THIS ARTICLE IS ADAPTED FROM THE FEBRUARY 10, 2024, EDITION OF GASTRO OBSCURA’S FAVORITE THINGS NEWSLETTER. YOU CAN SIGN UP HERE.
This might be hard to believe, but, according to the calendar, spring isn’t far away. The signs are there: I saw a solitary daffodil blooming the other day, the sun is staying up longer, and my local hardware store has started rolling out racks of seed packets.
This spring, I’ve decided I will plant lots of herbs. I feel rich when I have access to infinite quantities of sweet basil and parsley. But along with those two standbys, I’m going to buy seeds for some fascinating herb varieties that would be harder to find in my local grocery store. By the summer, I hope to harvest fistfuls of blue-flowered borage and spicy daun kesum. Here are some of the culinary herbs I’m planning to plant this year and why I think they’re awesome.
Daun kesum (also known as Vietnamese mint and hot mint) goes by many names, indicative of how beloved it is across Southeast Asia. It’s not actually a member of the mint family, but it does have a green, even citrusy flavor. It also has a peppery, “hot” aftertaste.
Daun kesum is an essential ingredient for laksa, a rich noodle soup that’s a staple in Indonesia, Malaysia, and Singapore. The best way to grow this plant is to buy a bundle at an Asian market, pop the stems in water, then plant them in soil once you see roots.
The cuisine of Iran revolves around herbs. Meals are often accompanied by a whole platter-full of aromatic greenery, which is called sabzi khordan. Said platter can contain mint, cilantro, parsley, basil, chives, tarragon, and a number of other ingredients.
There are distinct local varieties of many of these herbs. For example, reyhan, or Persian basil, can have a distinct purple tinge to its leaves and flowers, along with a strong lemon and spice scent. You can use your basil to make stews or salads, or wait to harvest the seeds and make a sweet, traditional drink.
Costmary rivals daum kesum for how many names it has. It was also called “alecost” when medieval Europeans used it to give their brews an herbal flavor, prior to the adoption of hops. Costmary is a member of the aster family, and its blooms emerge as small yellow flowers.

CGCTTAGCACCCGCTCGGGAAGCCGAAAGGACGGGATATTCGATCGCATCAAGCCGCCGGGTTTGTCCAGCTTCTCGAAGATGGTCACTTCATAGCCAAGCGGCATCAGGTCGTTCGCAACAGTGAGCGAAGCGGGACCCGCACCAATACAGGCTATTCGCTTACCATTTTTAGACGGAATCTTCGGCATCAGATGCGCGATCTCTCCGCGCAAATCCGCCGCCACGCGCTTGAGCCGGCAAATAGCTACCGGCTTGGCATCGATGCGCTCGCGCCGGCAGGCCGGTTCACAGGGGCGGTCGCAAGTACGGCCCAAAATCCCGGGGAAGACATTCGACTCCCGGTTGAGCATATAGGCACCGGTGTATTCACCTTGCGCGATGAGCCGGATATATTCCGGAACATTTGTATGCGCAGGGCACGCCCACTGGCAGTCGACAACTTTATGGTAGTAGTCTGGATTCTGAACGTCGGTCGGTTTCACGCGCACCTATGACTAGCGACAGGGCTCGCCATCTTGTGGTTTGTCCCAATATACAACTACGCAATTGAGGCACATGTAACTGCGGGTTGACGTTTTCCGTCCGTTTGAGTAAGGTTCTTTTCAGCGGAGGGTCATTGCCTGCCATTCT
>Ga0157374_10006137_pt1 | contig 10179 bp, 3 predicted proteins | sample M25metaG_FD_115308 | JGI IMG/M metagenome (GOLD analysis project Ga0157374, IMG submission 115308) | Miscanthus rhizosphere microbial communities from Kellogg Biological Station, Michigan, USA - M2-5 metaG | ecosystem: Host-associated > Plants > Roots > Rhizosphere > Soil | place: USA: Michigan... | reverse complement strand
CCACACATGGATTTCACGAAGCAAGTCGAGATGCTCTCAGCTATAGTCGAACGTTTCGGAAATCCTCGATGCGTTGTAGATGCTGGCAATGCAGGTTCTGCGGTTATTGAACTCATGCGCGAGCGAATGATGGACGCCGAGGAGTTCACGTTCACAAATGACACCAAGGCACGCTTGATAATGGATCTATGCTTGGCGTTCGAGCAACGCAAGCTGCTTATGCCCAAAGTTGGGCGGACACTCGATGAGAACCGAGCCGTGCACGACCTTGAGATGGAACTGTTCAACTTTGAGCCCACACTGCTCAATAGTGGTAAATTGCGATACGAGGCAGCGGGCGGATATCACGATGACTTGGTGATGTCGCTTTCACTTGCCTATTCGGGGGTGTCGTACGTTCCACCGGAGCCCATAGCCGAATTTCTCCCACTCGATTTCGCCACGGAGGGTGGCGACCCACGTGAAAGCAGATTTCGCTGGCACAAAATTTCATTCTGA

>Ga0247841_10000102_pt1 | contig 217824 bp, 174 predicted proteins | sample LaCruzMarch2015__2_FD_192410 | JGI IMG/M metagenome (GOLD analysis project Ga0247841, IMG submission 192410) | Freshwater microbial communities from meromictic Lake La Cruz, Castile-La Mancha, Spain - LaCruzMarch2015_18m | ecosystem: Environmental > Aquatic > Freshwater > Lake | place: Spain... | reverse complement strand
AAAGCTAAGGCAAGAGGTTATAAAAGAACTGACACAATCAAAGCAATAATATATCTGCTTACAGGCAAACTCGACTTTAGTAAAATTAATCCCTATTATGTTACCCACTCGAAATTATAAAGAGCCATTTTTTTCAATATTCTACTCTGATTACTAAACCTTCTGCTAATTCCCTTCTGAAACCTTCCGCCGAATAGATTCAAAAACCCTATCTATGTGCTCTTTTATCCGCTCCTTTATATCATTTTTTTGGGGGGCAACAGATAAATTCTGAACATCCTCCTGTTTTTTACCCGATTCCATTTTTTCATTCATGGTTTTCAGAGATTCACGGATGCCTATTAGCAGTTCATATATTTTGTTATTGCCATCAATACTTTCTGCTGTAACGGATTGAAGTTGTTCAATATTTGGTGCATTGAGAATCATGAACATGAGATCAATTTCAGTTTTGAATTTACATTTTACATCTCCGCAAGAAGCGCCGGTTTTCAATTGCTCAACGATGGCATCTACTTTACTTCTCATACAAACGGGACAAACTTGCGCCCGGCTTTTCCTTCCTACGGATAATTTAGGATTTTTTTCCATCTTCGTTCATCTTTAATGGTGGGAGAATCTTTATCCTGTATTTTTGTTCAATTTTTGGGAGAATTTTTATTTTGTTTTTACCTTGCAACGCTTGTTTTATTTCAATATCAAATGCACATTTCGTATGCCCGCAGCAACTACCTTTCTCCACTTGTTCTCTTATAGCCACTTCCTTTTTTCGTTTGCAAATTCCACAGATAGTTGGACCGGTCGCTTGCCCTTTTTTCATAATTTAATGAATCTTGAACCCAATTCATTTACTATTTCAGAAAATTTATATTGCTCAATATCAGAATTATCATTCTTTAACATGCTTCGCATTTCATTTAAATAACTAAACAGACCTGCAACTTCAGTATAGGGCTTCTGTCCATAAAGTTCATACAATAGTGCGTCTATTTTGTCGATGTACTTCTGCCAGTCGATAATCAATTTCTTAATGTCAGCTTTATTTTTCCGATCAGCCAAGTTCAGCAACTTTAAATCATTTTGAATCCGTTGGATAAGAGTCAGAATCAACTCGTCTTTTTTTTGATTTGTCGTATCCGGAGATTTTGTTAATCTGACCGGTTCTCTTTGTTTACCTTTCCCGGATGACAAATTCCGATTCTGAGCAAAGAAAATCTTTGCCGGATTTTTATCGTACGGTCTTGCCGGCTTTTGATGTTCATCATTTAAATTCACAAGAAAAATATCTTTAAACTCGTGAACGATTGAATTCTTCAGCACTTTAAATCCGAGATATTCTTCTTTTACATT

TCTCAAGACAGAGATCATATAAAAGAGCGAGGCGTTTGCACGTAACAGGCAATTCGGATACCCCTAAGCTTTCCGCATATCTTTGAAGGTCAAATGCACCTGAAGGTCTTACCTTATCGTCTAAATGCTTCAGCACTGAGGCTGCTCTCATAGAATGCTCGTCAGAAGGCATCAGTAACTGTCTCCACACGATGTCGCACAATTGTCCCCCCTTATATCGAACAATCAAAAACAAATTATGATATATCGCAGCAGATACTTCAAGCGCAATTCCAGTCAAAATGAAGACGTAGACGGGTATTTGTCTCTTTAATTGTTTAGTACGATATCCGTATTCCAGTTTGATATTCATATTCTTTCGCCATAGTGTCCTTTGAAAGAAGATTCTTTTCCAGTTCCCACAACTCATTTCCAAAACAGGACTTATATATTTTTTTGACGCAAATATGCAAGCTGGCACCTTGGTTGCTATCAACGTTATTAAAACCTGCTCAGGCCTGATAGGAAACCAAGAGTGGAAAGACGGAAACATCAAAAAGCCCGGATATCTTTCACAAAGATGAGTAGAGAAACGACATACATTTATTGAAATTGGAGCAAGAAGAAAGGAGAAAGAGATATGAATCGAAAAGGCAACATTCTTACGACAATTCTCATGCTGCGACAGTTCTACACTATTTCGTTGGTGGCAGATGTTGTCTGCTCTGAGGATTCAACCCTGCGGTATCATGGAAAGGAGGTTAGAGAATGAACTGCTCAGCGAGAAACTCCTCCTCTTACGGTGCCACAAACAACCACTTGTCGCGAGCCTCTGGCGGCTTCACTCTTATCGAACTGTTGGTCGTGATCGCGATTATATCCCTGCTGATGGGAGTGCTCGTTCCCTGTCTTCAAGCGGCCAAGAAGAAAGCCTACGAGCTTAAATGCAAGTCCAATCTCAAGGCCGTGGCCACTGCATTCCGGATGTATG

Many herb guides note that costmary was also known as “Bible leaf,” since its strong smell (reminiscent of balsam) was once used by Americans to mark pages in Bibles and protect the books from pests. The young leaves can be eaten in salad, or added to drinks for a lemony, herbal taste.
The Ocimum basilicum species includes the standard sweet basil used in Italian cooking and the reyhan basil mentioned above. But members of other species are also sometimes called basil. For example, there’s Ocimum tenuiflorum, or holy basil. Traditionally considered a sacred plant to Hindus, it is also used across the world for cooking, due to its fragrant, clove-like flavor.
There are many varieties, but one of interest is besobela, or Ethiopian holy basil. Besobela, which still grows wild as well as in gardens, is an ingredient in one of the building blocks of Ethiopian cuisine, niter kibbeh, an herb-infused clarified butter. It’s also described as having a fruity, clove-like scent and flavor. Dried besobela often includes the dried purple flowers of the plant.
A few weeks ago, I made an old-timey mixed drink called a champagne cup. The oldest recipes for this drink call for a sprig of borage as a flavoring. Not only is borage a pretty plant with blue flowers, but it tastes remarkably like cucumber. For centuries, it was added to drinks to impart a cool, refreshing flavor.
Oxford Night Caps, the oldest book on mixed drinks in the English language, cites several medical texts about borage’s health benefits, such as its supposed ability to “expel pensiveness and melancholy.” It’s a traditional garnish for a Pimm’s Cup, though many people use a slice of much-more accessible cucumber instead.
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